Anyone wondering where America's next electoral meltdown will take place — and it can only be a matter of time — might do well to turn back to the scene of the last one.
Ohio was, of course, ground zero of the 2004 presidential election, and now it's the battleground of one of the most hotly contested governor's races in the country. The Republican candidate this November is none other than Kenneth Blackwell, Ohio's Secretary of State, a man vilified by voting rights activists for a string of baffling and, to all appearances, nakedly partisan rulings in the 2004 presidential race, when he also doubled as co-chair of George Bush's state re-election campaign. Now he's at it again — issuing draconian guidelines on voter registration that carry the threat of felony prosecutions against grassroots get-out-the-vote groups, especially in Democratic-leaning urban areas, for even the slightest procedural irregularity. Despite denials from Blackwell's office of any malicious political intent, the guidelines have had an immediate chilling effect on groups like the activist community organization ACORN, which has suspended registration efforts pending urgent consultations with its lawyers. Several leading Democrats have urged Blackwell to step aside from all election-supervising responsibilities, a proposal his staff has greeted with near-derision.
It would be bad enough if Blackwell were acting merely to benefit his party, as he did in 2004. But in this case he's taking advantage of his office to act on behalf of his own ambitions. Unless something changes between now and November, he will remain in charge of counting the votes — his own and everyone else's. In a pivotal election in a pivotal state, this is far from reassuring. As Peg Rosenfield, an elections specialist with the League of Women Voters of Ohio who spent twelve years working in the secretary of state's office in the pre-Blackwell era, put it, "If you think '04 was a mess, just wait. I anticipate a debacle."
Blackwell and his Democratic challenger, Ted Strickland, are locked in a tough fight over the succession to Bob Taft, the scandal-tainted, widely reviled incumbent governor, whose approval ratings are lower even than Dick Cheney's. Early polls have put Strickland modestly ahead, but Blackwell has several built-in advantages, particularly his ability to lean on an entrenched Republican establishment and tap into its broad fundraising powers. Blackwell has largely escaped the stench of corruption dragging down the rest of the state party, thanks to his reputation as a maverick and a lone operator. As a social conservative, he appeals to much the same exurban demographic that turned out for George W. Bush to express their disapproval of abortion rights and gay marriage. And, as an African-American, he is bound to peel away at least a percentage of the urban black vote that Strickland might otherwise regard as his for the taking. So it's not inconceivable, as the nation awakes on November 8, that the Ohio governor's race will be too close to call. And if that happens, all hell will break loose.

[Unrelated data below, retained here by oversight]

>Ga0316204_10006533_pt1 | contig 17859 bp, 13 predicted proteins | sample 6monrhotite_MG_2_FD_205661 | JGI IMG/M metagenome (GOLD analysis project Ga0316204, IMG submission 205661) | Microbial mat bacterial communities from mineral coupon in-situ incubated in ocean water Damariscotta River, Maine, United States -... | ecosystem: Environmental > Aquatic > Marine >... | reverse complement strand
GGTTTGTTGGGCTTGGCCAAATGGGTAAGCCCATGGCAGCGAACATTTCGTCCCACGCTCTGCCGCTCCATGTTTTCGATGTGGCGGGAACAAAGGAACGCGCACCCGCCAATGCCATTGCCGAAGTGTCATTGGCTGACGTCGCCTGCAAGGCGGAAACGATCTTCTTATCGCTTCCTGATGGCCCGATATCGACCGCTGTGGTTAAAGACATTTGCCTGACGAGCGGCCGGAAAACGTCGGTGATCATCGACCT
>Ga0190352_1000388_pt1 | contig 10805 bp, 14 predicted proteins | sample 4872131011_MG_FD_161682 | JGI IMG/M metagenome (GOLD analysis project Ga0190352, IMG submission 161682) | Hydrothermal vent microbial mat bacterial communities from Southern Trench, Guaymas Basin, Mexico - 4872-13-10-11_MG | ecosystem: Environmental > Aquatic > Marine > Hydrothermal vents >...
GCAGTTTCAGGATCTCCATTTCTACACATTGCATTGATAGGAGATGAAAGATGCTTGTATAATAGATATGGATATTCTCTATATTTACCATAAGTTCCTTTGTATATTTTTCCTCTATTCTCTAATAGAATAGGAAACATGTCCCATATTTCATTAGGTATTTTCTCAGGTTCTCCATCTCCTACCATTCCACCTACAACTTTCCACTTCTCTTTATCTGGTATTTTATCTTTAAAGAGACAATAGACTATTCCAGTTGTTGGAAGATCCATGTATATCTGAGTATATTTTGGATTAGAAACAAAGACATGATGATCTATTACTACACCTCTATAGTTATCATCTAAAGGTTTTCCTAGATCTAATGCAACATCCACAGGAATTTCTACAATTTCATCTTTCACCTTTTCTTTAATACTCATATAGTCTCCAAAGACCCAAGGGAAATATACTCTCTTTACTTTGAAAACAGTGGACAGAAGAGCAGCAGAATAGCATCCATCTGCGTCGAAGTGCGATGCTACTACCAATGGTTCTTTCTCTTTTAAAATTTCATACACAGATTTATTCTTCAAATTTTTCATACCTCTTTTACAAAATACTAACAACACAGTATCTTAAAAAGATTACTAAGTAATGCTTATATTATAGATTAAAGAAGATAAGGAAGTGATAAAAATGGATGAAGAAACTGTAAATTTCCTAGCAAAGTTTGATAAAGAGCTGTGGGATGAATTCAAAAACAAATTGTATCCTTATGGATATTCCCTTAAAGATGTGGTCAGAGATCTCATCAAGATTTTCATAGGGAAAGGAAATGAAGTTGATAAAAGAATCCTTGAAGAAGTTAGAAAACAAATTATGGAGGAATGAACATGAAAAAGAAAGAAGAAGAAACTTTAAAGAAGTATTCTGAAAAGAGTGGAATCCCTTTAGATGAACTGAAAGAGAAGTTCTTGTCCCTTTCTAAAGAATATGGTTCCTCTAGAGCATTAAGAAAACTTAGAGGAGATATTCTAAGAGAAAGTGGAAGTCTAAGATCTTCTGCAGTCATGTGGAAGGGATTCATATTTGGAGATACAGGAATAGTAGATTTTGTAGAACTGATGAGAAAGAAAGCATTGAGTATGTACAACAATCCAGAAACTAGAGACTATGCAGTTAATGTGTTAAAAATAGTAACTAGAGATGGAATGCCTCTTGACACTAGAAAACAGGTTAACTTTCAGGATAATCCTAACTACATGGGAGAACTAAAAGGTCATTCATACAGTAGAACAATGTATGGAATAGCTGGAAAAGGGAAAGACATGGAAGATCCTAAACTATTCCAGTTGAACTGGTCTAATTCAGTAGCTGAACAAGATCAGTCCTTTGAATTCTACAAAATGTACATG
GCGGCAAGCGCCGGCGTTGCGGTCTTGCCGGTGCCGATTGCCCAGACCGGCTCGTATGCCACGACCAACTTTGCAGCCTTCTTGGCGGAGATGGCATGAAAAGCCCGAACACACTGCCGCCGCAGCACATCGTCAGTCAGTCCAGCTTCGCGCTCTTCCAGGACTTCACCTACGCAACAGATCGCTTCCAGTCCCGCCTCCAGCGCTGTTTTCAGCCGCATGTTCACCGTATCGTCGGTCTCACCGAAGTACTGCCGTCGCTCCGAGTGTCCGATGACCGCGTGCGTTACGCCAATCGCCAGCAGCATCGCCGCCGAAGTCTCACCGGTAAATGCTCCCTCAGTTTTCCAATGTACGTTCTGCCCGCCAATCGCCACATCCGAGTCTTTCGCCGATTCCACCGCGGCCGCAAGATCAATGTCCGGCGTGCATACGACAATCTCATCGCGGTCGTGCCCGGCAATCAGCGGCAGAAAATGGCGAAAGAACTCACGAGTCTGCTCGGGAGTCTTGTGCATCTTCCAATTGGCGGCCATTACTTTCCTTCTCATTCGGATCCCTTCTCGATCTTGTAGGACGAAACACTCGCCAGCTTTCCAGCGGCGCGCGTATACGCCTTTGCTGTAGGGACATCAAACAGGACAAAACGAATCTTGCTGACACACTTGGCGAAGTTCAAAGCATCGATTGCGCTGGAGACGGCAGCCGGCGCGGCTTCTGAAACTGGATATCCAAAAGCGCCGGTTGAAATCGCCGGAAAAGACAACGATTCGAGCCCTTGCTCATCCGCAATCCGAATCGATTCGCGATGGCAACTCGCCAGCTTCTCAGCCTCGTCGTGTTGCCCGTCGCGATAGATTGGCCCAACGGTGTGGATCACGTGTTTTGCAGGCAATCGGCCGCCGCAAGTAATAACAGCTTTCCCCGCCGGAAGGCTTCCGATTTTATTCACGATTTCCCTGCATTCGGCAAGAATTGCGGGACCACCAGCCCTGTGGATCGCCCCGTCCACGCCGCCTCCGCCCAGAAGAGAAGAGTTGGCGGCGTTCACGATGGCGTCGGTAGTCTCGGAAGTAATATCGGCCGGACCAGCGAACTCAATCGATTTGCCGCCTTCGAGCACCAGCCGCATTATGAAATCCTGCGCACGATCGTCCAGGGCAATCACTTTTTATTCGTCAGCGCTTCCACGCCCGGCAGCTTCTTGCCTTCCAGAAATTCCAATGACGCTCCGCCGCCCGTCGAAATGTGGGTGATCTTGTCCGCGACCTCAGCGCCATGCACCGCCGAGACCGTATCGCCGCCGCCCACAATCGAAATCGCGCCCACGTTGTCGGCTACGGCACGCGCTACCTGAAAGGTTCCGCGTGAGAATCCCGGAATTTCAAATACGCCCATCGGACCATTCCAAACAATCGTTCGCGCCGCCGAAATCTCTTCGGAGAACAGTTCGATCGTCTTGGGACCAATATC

"If we have a recount, I see no way anyone is going to have any faith in it. It's a poisonous atmosphere," Rosenfield said. Never, she added, has she seen the elections process subject to as much politicization as now. Previous secretaries of state, conscious of their status as partisan elected officials, would have gone out of their way to keep their names off election-related directives that risked being interpreted as attempts to help one party over the other. Blackwell, by contrast, has if anything gone out of his way to be identified with his office's most controversial rules. (In 2004 he happily put his name on a now-notorious directive that late voter-registration applications — the kind encouraged by Democratic grassroots groups — be submitted on specially weighted, unwaxed paper, which disqualified applications printed in Ohio newspapers. He also made it unusually hard for voters casting provisional ballots — again, more likely to be Democrats — to have their votes accepted and counted.)
On top of that, Rosenfield added, Blackwell's office has shown a wanton disregard for the needs of Ohio's eighty-eight counties as they make the Congressionally mandated transition from punch-card and lever machines to new-generation electronic voting systems. Rather than answer technical questions posed by the counties — which is how Rosenfield spent much of her time when she worked for the secretary of state's office in the 1980s — Blackwell's staff has a habit of referring county boards of elections to other local officials not remotely qualified to help.